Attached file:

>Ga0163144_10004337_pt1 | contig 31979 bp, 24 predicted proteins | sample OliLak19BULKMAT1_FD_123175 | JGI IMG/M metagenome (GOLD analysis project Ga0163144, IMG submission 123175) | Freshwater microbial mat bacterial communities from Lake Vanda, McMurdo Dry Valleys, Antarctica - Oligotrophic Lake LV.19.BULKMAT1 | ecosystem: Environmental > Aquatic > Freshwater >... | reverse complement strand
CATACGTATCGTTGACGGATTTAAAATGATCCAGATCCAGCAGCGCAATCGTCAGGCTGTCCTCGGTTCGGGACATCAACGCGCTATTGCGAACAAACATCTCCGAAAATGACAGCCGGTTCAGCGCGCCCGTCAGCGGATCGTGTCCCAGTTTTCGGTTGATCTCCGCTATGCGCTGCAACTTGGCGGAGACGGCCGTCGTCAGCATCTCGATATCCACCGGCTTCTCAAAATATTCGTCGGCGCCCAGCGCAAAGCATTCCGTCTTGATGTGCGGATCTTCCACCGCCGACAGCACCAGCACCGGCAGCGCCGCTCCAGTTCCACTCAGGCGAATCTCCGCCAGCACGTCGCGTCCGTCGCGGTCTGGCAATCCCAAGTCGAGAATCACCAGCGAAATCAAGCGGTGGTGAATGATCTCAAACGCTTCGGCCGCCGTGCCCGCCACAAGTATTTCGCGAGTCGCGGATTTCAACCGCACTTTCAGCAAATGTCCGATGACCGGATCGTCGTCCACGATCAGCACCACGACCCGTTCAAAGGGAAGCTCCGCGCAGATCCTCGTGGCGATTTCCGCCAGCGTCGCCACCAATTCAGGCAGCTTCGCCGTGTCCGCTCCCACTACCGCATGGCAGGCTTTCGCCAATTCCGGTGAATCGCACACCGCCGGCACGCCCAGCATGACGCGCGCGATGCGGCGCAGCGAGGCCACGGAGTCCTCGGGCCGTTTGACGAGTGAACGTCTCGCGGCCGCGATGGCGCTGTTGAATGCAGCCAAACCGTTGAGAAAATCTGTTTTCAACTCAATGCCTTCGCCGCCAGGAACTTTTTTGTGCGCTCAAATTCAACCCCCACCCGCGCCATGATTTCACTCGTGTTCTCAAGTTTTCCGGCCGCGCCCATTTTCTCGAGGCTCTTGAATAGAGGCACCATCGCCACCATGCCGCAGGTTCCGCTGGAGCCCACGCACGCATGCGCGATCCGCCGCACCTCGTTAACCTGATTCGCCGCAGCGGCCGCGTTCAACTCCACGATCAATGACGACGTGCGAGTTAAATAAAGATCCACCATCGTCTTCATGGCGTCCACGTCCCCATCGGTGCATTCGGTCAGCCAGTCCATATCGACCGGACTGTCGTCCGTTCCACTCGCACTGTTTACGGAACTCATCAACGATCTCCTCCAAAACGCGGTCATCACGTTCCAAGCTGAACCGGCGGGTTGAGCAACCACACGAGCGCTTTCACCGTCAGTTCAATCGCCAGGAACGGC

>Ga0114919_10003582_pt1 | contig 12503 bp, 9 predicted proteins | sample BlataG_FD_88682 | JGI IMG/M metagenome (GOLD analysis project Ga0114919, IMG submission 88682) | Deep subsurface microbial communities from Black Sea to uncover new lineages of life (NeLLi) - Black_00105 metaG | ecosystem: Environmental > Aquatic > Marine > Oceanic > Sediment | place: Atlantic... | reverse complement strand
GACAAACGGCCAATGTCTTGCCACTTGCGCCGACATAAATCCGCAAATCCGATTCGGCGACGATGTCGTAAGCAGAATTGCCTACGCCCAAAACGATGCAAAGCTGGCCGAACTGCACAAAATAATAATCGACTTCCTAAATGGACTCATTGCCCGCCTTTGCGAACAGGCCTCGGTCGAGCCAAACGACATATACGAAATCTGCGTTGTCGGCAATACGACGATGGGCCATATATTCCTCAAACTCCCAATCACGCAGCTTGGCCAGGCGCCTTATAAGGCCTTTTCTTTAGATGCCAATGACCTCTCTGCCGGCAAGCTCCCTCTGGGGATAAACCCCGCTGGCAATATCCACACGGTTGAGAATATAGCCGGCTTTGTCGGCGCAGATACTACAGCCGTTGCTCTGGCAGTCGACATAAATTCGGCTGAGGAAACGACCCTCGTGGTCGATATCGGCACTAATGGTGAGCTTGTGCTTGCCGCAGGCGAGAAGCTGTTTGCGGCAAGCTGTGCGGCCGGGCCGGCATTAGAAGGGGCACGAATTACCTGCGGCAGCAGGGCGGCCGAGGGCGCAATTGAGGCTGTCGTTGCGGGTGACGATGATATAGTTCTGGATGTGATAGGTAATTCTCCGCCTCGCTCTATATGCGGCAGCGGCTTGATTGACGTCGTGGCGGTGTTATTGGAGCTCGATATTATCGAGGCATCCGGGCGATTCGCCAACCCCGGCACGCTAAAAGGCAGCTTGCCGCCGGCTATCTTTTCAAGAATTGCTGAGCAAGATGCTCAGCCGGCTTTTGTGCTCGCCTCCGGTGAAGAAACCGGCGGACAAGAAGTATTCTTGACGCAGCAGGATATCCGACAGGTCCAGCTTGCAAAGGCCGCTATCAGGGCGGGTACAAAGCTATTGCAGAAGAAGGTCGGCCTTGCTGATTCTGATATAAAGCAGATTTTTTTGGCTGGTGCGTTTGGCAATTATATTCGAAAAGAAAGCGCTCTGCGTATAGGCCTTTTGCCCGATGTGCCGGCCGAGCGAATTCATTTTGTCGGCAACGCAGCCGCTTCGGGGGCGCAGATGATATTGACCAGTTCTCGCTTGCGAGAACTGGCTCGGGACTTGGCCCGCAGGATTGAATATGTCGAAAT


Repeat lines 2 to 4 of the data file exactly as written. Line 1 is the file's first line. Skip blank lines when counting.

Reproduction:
CATACGTATCGTTGACGGATTTAAAATGATCCAGATCCAGCAGCGCAATCGTCAGGCTGTCCTCGGTTCGGGACATCAACGCGCTATTGCGAACAAACATCTCCGAAAATGACAGCCGGTTCAGCGCGCCCGTCAGCGGATCGTGTCCCAGTTTTCGGTTGATCTCCGCTATGCGCTGCAACTTGGCGGAGACGGCCGTCGTCAGCATCTCGATATCCACCGGCTTCTCAAAATATTCGTCGGCGCCCAGCGCAAAGCATTCCGTCTTGATGTGCGGATCTTCCACCGCCGACAGCACCAGCACCGGCAGCGCCGCTCCAGTTCCACTCAGGCGAATCTCCGCCAGCACGTCGCGTCCGTCGCGGTCTGGCAATCCCAAGTCGAGAATCACCAGCGAAATCAAGCGGTGGTGAATGATCTCAAACGCTTCGGCCGCCGTGCCCGCCACAAGTATTTCGCGAGTCGCGGATTTCAACCGCACTTTCAGCAAATGTCCGATGACCGGATCGTCGTCCACGATCAGCACCACGACCCGTTCAAAGGGAAGCTCCGCGCAGATCCTCGTGGCGATTTCCGCCAGCGTCGCCACCAATTCAGGCAGCTTCGCCGTGTCCGCTCCCACTACCGCATGGCAGGCTTTCGCCAATTCCGGTGAATCGCACACCGCCGGCACGCCCAGCATGACGCGCGCGATGCGGCGCAGCGAGGCCACGGAGTCCTCGGGCCGTTTGACGAGTGAACGTCTCGCGGCCGCGATGGCGCTGTTGAATGCAGCCAAACCGTTGAGAAAATCTGTTTTCAACTCAATGCCTTCGCCGCCAGGAACTTTTTTGTGCGCTCAAATTCAACCCCCACCCGCGCCATGATTTCACTCGTGTTCTCAAGTTTTCCGGCCGCGCCCATTTTCTCGAGGCTCTTGAATAGAGGCACCATCGCCACCATGCCGCAGGTTCCGCTGGAGCCCACGCACGCATGCGCGATCCGCCGCACCTCGTTAACCTGATTCGCCGCAGCGGCCGCGTTCAACTCCACGATCAATGACGACGTGCGAGTTAAATAAAGATCCACCATCGTCTTCATGGCGTCCACGTCCCCATCGGTGCATTCGGTCAGCCAGTCCATATCGACCGGACTGTCGTCCGTTCCACTCGCACTGTTTACGGAACTCATCAACGATCTCCTCCAAAACGCGGTCATCACGTTCCAAGCTGAACCGGCGGGTTGAGCAACCACACGAGCGCTTTCACCGTCAGTTCAATCGCCAGGAACGGC

>Ga0114919_10003582_pt1 | contig 12503 bp, 9 predicted proteins | sample BlataG_FD_88682 | JGI IMG/M metagenome (GOLD analysis project Ga0114919, IMG submission 88682) | Deep subsurface microbial communities from Black Sea to uncover new lineages of life (NeLLi) - Black_00105 metaG | ecosystem: Environmental > Aquatic > Marine > Oceanic > Sediment | place: Atlantic... | reverse complement strand
GACAAACGGCCAATGTCTTGCCACTTGCGCCGACATAAATCCGCAAATCCGATTCGGCGACGATGTCGTAAGCAGAATTGCCTACGCCCAAAACGATGCAAAGCTGGCCGAACTGCACAAAATAATAATCGACTTCCTAAATGGACTCATTGCCCGCCTTTGCGAACAGGCCTCGGTCGAGCCAAACGACATATACGAAATCTGCGTTGTCGGCAATACGACGATGGGCCATATATTCCTCAAACTCCCAATCACGCAGCTTGGCCAGGCGCCTTATAAGGCCTTTTCTTTAGATGCCAATGACCTCTCTGCCGGCAAGCTCCCTCTGGGGATAAACCCCGCTGGCAATATCCACACGGTTGAGAATATAGCCGGCTTTGTCGGCGCAGATACTACAGCCGTTGCTCTGGCAGTCGACATAAATTCGGCTGAGGAAACGACCCTCGTGGTCGATATCGGCACTAATGGTGAGCTTGTGCTTGCCGCAGGCGAGAAGCTGTTTGCGGCAAGCTGTGCGGCCGGGCCGGCATTAGAAGGGGCACGAATTACCTGCGGCAGCAGGGCGGCCGAGGGCGCAATTGAGGCTGTCGTTGCGGGTGACGATGATATAGTTCTGGATGTGATAGGTAATTCTCCGCCTCGCTCTATATGCGGCAGCGGCTTGATTGACGTCGTGGCGGTGTTATTGGAGCTCGATATTATCGAGGCATCCGGGCGATTCGCCAACCCCGGCACGCTAAAAGGCAGCTTGCCGCCGGCTATCTTTTCAAGAATTGCTGAGCAAGATGCTCAGCCGGCTTTTGTGCTCGCCTCCGGTGAAGAAACCGGCGGACAAGAAGTATTCTTGACGCAGCAGGATATCCGACAGGTCCAGCTTGCAAAGGCCGCTATCAGGGCGGGTACAAAGCTATTGCAGAAGAAGGTCGGCCTTGCTGATTCTGATATAAAGCAGATTTTTTTGGCTGGTGCGTTTGGCAATTATATTCGAAAAGAAAGCGCTCTGCGTATAGGCCTTTTGCCCGATGTGCCGGCCGAGCGAATTCATTTTGTCGGCAACGCAGCCGCTTCGGGGGCGCAGATGATATTGACCAGTTCTCGCTTGCGAGAACTGGCTCGGGACTTGGCCCGCAGGATTGAATATGTCGAAAT